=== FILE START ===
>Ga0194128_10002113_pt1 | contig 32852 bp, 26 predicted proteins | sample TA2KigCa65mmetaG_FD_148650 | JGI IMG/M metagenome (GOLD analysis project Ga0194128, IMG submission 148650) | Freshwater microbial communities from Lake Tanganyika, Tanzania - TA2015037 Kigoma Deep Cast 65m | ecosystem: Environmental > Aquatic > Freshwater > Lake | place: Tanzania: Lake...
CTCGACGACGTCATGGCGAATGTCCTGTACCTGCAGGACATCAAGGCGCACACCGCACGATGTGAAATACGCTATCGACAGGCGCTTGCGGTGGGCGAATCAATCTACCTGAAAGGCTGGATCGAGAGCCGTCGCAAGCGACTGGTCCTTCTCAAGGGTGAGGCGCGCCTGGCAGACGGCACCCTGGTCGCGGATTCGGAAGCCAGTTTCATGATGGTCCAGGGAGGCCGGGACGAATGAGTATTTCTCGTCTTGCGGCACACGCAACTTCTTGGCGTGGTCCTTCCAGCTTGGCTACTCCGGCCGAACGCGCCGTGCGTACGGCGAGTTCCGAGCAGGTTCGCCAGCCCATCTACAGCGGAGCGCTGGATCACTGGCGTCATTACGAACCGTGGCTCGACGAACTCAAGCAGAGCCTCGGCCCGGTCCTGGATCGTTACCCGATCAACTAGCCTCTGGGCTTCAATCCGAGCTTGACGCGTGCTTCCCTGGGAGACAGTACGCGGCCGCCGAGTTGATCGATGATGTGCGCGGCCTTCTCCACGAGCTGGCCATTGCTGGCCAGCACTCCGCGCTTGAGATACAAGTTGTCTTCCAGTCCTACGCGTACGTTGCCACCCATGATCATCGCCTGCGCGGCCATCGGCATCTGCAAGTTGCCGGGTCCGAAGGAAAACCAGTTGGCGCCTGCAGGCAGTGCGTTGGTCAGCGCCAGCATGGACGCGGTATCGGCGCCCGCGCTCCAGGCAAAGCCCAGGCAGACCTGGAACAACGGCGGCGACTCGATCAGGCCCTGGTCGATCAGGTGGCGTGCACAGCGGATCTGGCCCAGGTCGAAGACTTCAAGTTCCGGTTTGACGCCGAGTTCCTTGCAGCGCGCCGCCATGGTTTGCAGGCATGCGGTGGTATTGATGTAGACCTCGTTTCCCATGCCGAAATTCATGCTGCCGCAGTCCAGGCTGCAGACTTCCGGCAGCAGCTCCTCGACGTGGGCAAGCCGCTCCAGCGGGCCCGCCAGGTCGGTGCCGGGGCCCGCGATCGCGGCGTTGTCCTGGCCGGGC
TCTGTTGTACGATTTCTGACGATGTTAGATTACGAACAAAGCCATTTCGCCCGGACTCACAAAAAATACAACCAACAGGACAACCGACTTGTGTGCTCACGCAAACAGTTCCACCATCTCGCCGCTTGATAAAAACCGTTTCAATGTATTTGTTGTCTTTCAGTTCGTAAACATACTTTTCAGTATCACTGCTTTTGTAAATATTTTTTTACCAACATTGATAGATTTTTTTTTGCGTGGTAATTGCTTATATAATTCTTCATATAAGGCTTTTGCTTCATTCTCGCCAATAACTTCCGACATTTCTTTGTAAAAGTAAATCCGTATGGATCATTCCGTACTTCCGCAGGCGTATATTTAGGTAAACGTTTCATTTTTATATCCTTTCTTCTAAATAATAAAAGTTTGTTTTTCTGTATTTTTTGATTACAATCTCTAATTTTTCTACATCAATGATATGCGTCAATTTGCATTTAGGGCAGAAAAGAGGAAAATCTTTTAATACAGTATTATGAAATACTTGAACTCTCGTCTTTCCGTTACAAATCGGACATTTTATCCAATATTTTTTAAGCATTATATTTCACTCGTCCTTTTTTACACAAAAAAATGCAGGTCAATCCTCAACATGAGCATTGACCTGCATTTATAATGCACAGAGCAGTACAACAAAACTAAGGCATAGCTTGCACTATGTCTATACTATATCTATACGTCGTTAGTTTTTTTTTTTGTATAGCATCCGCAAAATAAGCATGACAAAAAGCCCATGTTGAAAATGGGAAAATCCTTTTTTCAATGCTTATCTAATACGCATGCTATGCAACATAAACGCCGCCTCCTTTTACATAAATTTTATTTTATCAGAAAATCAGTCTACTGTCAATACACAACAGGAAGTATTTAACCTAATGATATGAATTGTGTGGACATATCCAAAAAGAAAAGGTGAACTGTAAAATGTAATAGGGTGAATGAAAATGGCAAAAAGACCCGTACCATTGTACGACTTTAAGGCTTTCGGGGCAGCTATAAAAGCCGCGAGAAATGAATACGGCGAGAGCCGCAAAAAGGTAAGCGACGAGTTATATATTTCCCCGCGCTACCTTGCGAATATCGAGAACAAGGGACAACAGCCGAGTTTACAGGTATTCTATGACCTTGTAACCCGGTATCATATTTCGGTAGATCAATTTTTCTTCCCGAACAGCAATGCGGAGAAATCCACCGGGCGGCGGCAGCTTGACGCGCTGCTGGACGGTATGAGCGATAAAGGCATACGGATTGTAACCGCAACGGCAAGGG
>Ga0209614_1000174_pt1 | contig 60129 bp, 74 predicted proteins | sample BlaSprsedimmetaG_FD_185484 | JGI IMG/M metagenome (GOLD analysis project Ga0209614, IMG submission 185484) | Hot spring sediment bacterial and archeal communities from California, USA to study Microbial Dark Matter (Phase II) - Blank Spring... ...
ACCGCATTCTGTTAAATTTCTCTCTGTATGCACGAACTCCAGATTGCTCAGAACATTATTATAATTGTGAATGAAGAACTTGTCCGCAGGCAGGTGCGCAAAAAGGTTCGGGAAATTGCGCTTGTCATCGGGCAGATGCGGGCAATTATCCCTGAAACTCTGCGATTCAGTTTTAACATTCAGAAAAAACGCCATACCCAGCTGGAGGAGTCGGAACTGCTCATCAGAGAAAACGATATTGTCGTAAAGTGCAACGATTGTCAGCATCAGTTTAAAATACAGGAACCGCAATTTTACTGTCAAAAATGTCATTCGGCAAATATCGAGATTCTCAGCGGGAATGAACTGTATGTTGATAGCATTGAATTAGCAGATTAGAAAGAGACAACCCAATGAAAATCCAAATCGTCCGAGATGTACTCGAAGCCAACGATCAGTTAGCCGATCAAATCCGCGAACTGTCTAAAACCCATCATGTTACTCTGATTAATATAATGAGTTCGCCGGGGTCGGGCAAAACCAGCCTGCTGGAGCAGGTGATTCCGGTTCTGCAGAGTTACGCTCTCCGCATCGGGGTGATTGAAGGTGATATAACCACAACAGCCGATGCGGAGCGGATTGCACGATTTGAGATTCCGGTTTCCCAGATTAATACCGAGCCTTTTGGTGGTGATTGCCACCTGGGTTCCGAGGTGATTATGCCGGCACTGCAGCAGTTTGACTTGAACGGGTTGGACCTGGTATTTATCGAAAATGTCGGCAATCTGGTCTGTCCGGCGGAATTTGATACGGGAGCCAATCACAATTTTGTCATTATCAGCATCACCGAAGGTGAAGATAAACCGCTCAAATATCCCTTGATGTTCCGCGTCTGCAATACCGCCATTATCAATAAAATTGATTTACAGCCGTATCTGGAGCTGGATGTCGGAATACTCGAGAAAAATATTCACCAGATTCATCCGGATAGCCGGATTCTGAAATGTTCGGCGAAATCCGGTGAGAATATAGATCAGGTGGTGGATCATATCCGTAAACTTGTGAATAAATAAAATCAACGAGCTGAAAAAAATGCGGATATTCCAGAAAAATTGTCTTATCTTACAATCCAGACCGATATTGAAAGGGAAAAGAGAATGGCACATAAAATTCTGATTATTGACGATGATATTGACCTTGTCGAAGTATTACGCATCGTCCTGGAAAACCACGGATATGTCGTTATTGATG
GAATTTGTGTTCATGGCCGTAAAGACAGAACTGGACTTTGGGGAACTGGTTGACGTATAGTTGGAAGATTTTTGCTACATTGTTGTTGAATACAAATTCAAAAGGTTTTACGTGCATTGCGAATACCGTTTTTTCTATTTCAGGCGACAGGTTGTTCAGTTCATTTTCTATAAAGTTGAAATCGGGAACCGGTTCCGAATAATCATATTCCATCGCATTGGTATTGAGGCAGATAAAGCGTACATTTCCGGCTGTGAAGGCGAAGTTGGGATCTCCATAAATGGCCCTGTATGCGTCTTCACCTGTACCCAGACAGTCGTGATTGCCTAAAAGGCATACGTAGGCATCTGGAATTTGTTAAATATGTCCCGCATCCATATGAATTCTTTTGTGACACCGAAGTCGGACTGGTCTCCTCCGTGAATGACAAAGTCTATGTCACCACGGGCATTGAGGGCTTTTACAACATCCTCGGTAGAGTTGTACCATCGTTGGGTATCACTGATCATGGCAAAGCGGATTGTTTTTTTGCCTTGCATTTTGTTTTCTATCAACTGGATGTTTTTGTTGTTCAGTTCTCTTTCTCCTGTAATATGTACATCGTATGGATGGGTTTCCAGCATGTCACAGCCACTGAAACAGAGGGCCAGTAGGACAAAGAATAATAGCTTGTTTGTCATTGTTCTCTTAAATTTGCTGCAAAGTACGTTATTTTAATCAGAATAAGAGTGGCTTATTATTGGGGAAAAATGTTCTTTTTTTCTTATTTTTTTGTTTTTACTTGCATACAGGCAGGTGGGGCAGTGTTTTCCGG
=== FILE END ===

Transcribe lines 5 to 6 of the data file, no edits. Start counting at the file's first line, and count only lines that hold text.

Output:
ACCGCATTCTGTTAAATTTCTCTCTGTATGCACGAACTCCAGATTGCTCAGAACATTATTATAATTGTGAATGAAGAACTTGTCCGCAGGCAGGTGCGCAAAAAGGTTCGGGAAATTGCGCTTGTCATCGGGCAGATGCGGGCAATTATCCCTGAAACTCTGCGATTCAGTTTTAACATTCAGAAAAAACGCCATACCCAGCTGGAGGAGTCGGAACTGCTCATCAGAGAAAACGATATTGTCGTAAAGTGCAACGATTGTCAGCATCAGTTTAAAATACAGGAACCGCAATTTTACTGTCAAAAATGTCATTCGGCAAATATCGAGATTCTCAGCGGGAATGAACTGTATGTTGATAGCATTGAATTAGCAGATTAGAAAGAGACAACCCAATGAAAATCCAAATCGTCCGAGATGTACTCGAAGCCAACGATCAGTTAGCCGATCAAATCCGCGAACTGTCTAAAACCCATCATGTTACTCTGATTAATATAATGAGTTCGCCGGGGTCGGGCAAAACCAGCCTGCTGGAGCAGGTGATTCCGGTTCTGCAGAGTTACGCTCTCCGCATCGGGGTGATTGAAGGTGATATAACCACAACAGCCGATGCGGAGCGGATTGCACGATTTGAGATTCCGGTTTCCCAGATTAATACCGAGCCTTTTGGTGGTGATTGCCACCTGGGTTCCGAGGTGATTATGCCGGCACTGCAGCAGTTTGACTTGAACGGGTTGGACCTGGTATTTATCGAAAATGTCGGCAATCTGGTCTGTCCGGCGGAATTTGATACGGGAGCCAATCACAATTTTGTCATTATCAGCATCACCGAAGGTGAAGATAAACCGCTCAAATATCCCTTGATGTTCCGCGTCTGCAATACCGCCATTATCAATAAAATTGATTTACAGCCGTATCTGGAGCTGGATGTCGGAATACTCGAGAAAAATATTCACCAGATTCATCCGGATAGCCGGATTCTGAAATGTTCGGCGAAATCCGGTGAGAATATAGATCAGGTGGTGGATCATATCCGTAAACTTGTGAATAAATAAAATCAACGAGCTGAAAAAAATGCGGATATTCCAGAAAAATTGTCTTATCTTACAATCCAGACCGATATTGAAAGGGAAAAGAGAATGGCACATAAAATTCTGATTATTGACGATGATATTGACCTTGTCGAAGTATTACGCATCGTCCTGGAAAACCACGGATATGTCGTTATTGATG
GAATTTGTGTTCATGGCCGTAAAGACAGAACTGGACTTTGGGGAACTGGTTGACGTATAGTTGGAAGATTTTTGCTACATTGTTGTTGAATACAAATTCAAAAGGTTTTACGTGCATTGCGAATACCGTTTTTTCTATTTCAGGCGACAGGTTGTTCAGTTCATTTTCTATAAAGTTGAAATCGGGAACCGGTTCCGAATAATCATATTCCATCGCATTGGTATTGAGGCAGATAAAGCGTACATTTCCGGCTGTGAAGGCGAAGTTGGGATCTCCATAAATGGCCCTGTATGCGTCTTCACCTGTACCCAGACAGTCGTGATTGCCTAAAAGGCATACGTAGGCATCTGGAATTTGTTAAATATGTCCCGCATCCATATGAATTCTTTTGTGACACCGAAGTCGGACTGGTCTCCTCCGTGAATGACAAAGTCTATGTCACCACGGGCATTGAGGGCTTTTACAACATCCTCGGTAGAGTTGTACCATCGTTGGGTATCACTGATCATGGCAAAGCGGATTGTTTTTTTGCCTTGCATTTTGTTTTCTATCAACTGGATGTTTTTGTTGTTCAGTTCTCTTTCTCCTGTAATATGTACATCGTATGGATGGGTTTCCAGCATGTCACAGCCACTGAAACAGAGGGCCAGTAGGACAAAGAATAATAGCTTGTTTGTCATTGTTCTCTTAAATTTGCTGCAAAGTACGTTATTTTAATCAGAATAAGAGTGGCTTATTATTGGGGAAAAATGTTCTTTTTTTCTTATTTTTTTGTTTTTACTTGCATACAGGCAGGTGGGGCAGTGTTTTCCGG